Gun sales spike after terrorist attacks

Posted at 10:16 PM, Dec 08, 2015
and last updated 2015-12-08 23:16:52-05

BELLEVUE, WI -- In the wake of these latest deadly shootings, firing ranges in Northeast Wisconsin have been extra busy.

And some guns are having a hard time staying on the shelves.
NBC26 spoke with several gun shops from Green Bay, to the Fox Cities--all reporting a recent surge in gun sales, and sign-ups for firearm safety courses.
Along with that, there are more new faces at the firing ranges. 
At Family Shooting Academy, in Bellevue, "business is up a lot," says owner Mike Shea. "Our training is up, range usage is up, gun sales are up." 
One gun--the controversial AR-15 assault rifle--is particularly hot. 
"We're selling them as fast as we can receive them at this point," says Shea.
It's a spike that Shea says is also bringing in more college-aged, and single, female shooters.
"[There are] a lot of 'I've never owned a gun before. I've never owned a handgun before,'" says Shea, "coming in to buy handguns."
Shea says personal safety in the wake of a growing fear of domestic terror is a driving factor. 
"We're seeing an increase in terror attacks in the U.S.," says Shea, "from the most recent one in California, to the Boston Marathon bombing."
Those calling for gun reform say steps--like increased background checks, a ban on gun sales to those on the 'anti-terrorist no-fly list,' and banning assault rifles--would help curb gun violence.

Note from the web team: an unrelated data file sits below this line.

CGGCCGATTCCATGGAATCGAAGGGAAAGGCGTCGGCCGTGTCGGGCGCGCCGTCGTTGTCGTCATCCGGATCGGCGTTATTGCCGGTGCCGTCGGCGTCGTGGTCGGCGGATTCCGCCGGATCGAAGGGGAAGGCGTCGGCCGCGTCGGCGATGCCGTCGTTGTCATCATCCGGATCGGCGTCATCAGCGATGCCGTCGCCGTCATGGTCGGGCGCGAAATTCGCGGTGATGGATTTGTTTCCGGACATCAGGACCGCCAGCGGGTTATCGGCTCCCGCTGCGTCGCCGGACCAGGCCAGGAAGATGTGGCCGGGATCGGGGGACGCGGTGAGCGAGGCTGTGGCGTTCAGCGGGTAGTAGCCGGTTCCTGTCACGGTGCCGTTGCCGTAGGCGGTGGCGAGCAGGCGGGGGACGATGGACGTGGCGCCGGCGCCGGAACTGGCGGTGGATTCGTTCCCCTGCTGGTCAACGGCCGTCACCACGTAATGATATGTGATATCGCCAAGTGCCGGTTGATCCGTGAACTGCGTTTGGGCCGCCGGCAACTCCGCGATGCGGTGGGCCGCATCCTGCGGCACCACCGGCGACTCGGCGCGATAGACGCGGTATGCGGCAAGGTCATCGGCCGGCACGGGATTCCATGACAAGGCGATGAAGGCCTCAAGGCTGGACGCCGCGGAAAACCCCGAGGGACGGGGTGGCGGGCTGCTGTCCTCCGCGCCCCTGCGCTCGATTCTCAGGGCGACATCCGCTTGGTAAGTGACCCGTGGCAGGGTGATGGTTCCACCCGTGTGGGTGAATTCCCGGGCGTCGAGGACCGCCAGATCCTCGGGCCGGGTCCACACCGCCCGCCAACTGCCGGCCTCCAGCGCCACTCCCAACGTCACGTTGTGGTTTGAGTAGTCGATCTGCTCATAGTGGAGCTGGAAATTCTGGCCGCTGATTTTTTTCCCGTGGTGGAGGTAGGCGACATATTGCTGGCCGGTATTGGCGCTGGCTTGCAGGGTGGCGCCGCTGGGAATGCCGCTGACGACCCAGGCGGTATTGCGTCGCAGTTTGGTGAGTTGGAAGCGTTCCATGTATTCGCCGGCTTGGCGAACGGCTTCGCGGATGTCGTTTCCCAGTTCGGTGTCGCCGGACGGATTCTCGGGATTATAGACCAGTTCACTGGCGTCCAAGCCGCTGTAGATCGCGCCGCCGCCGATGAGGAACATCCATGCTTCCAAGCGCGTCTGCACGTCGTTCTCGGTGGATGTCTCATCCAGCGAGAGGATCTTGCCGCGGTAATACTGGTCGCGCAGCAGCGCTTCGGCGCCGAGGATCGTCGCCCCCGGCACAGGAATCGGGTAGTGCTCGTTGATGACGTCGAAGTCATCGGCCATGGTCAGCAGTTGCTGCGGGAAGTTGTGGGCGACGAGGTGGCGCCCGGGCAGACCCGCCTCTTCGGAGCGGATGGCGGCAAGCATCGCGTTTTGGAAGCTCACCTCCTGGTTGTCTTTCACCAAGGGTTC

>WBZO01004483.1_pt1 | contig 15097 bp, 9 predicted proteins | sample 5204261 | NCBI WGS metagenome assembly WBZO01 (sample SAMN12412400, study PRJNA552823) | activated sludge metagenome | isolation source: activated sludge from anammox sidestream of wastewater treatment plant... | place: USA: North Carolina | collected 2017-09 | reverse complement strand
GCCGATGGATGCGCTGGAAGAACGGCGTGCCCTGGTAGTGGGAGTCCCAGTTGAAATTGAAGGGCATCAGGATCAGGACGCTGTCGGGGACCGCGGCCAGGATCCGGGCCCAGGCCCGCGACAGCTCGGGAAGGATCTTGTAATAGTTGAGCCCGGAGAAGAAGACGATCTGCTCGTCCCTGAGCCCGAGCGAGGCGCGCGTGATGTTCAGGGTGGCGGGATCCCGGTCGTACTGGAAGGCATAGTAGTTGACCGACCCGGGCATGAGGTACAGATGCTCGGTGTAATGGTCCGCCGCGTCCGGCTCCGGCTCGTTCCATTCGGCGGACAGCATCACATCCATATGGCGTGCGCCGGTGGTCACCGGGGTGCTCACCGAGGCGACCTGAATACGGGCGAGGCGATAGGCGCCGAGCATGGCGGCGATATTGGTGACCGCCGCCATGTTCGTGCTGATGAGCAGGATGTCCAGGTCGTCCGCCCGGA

"Congress must act to ensure that no one who is a suspected terrorist can buy guns anywhere in America," says Democratic Presidential candidate Hillary Clinton, just days after the shooting in San Bernardino.
But gun owner, and registered nurse, Anthony Pijanowski, says those who wish to do harm will always find a way.
"People get stabbed every day," says Pijanowski, "people get beat up, and there's way more violence than just gun shooting." 
In the meantime, Pijanowski says he's putting personal safety in his own hands.
Attacks, like San Bernardino, are often followed by a spike in gun sales.
FBI stats show background checks for gun purchases grew 39 percent in the days following the Sandy Hook massacre in December of 2012, in which Connecticut State Police say an AR-15 assault rifle was used by shooter Adam Lanza to kill 20 children, and six adults.